This research investigates the impact of the Child Support and Foster Child grants in South Africa on children’s care. It examines the effect of these grants on the quality of children’s care and on decisions about who will provide care to children. It also explores implementation issues regarding both grants and proposes options for making support more effective.
The Child Support Grant (CSG) is a modest monthly cash transfer for children living in poor households. It was introduced in 1998 to alleviate poverty and improve nutritional and other outcomes amongst South Africa’s children, and has served as an example for similar programmes across the continent and beyond.
The Foster Child Grant (FCG) is a relatively generous monthly cash transfer for children in formal foster care to provide financial support for carers providing foster care. Receipt of the grant goes hand-in-hand with regular monitoring and supervision by social workers, and placement reviews by the courts every two years, as part of the wider foster care system. Developments in the last two decades have led to an exponential increase in both applications to and recipients of the FCG, leading to many delays and payment arrears and putting the social work and judicial systems under great pressure.
This research is part of a wider study on the linkages between social protection and children’s care in Sub-Saharan Africa, and further research has been completed in Ghana and Rwanda. The research in South Africa was led by the Children in Distress Network (CINDI) in collaboration with Family for Every Child and the Centre for Social Protection (CSP) at the Institute for Development Studies (IDS) in the United Kingdom (UK).
Key findings of the report include:
- The CSG and FCG play a positive role in improving child well-being and care.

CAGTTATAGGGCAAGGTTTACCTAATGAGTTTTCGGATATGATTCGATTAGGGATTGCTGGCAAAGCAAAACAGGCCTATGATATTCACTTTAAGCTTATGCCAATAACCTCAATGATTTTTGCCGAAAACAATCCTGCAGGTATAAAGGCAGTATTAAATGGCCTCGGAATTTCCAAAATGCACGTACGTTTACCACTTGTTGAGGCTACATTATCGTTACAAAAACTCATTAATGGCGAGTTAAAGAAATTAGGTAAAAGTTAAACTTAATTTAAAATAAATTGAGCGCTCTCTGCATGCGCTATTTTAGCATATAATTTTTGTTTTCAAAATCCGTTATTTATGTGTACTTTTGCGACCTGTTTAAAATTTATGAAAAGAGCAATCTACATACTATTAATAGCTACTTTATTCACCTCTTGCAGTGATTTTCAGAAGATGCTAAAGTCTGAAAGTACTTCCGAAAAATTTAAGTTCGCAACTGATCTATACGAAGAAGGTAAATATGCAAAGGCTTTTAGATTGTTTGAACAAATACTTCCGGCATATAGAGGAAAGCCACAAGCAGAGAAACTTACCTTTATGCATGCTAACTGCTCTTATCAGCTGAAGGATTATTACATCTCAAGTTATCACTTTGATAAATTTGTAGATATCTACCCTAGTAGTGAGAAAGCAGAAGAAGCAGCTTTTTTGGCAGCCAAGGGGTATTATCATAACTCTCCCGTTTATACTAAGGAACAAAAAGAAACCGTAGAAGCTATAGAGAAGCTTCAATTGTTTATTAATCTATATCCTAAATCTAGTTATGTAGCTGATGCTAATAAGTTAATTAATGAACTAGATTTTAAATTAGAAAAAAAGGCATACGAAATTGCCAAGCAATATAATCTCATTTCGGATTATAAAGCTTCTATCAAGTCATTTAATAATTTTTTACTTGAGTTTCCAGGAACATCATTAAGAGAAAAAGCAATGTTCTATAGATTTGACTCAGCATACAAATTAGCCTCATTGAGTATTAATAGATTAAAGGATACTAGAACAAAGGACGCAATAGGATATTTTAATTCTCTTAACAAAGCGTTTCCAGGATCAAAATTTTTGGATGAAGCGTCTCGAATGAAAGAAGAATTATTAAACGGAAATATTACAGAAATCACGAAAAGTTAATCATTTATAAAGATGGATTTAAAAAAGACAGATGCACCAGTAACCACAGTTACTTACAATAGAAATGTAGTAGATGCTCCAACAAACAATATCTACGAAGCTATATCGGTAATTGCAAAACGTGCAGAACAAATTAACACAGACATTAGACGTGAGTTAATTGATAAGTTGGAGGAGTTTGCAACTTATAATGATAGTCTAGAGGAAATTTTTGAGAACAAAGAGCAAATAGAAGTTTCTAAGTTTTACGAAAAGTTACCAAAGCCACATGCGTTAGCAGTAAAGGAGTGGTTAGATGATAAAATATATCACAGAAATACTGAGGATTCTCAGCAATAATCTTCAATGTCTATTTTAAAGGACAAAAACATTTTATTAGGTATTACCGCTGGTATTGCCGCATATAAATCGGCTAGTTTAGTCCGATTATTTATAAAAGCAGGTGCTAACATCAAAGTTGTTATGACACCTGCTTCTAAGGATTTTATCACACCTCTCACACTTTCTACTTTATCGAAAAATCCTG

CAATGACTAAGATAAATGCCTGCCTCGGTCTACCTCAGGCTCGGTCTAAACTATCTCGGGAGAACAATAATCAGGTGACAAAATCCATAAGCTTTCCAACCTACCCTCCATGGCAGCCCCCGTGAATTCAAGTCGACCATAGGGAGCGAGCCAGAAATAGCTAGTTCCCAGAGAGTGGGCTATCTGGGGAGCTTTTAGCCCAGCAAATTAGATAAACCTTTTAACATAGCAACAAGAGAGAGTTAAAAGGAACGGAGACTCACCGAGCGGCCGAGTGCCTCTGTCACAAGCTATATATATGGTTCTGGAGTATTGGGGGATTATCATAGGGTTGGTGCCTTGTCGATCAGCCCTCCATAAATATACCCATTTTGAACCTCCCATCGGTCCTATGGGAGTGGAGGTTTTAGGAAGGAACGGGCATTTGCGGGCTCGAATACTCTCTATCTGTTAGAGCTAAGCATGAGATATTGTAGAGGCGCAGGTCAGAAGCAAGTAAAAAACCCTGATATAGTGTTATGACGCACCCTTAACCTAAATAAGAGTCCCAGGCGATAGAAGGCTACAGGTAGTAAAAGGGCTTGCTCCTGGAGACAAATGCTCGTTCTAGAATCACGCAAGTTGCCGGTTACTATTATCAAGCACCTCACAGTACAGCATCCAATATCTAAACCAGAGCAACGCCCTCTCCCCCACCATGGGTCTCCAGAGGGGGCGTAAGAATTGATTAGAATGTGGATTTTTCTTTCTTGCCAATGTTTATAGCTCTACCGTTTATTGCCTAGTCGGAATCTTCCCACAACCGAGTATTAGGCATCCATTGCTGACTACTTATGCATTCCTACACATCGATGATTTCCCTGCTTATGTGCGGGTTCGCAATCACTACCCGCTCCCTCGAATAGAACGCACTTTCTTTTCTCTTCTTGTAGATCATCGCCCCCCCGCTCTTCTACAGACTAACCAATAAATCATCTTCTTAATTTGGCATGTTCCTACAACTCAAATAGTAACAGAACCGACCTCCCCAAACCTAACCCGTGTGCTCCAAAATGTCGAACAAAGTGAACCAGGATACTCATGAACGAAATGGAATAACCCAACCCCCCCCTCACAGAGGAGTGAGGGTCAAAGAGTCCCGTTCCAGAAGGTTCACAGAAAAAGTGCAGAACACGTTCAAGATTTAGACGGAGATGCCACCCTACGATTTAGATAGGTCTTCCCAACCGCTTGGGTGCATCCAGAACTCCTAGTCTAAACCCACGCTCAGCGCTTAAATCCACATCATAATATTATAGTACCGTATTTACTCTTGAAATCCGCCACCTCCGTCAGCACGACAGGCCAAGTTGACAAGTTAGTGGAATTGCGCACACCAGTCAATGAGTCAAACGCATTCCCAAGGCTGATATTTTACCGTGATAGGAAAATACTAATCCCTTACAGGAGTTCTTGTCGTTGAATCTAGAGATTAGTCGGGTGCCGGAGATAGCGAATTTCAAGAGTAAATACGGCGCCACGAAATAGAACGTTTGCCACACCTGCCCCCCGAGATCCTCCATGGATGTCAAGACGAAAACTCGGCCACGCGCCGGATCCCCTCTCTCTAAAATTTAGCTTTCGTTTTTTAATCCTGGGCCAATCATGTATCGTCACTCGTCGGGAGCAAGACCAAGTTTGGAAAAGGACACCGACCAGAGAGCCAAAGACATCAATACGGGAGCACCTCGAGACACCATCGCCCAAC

- Family resources, including grant transfers, are generally pooled across children and other vulnerable household members.
- Grants suffer from widespread misconceptions among grant recipients, programme staff, social workers and the wider community about their purpose and what they are to be spent on.
- The provision of cash transfers to support kinship and foster care can be positive and negative.
- The application procedures for the CSG and FCG grants with the South African Social Security Agency (SASSA) lack transparency and offer limited client-oriented service provision.
- The application procedure for foster care placements (in order to be able to receive the FCG) is subject to long delays.
- The FCG suffers from capacity constraints that undermine the impact on child well-being and care.
NGO social workers play a crucial role in providing statutory and non-statutory social work.
- The division of roles and responsibilities between social service professionals lacks clarity in the provision of the FCG and associated support.
- The FCG’s blurred boundaries between acting as a child protection scheme versus a social protection scheme undermines the programme’s ability to reach either of these objectives.
- Strong referral mechanisms are crucial for linking social protection and child protection systems.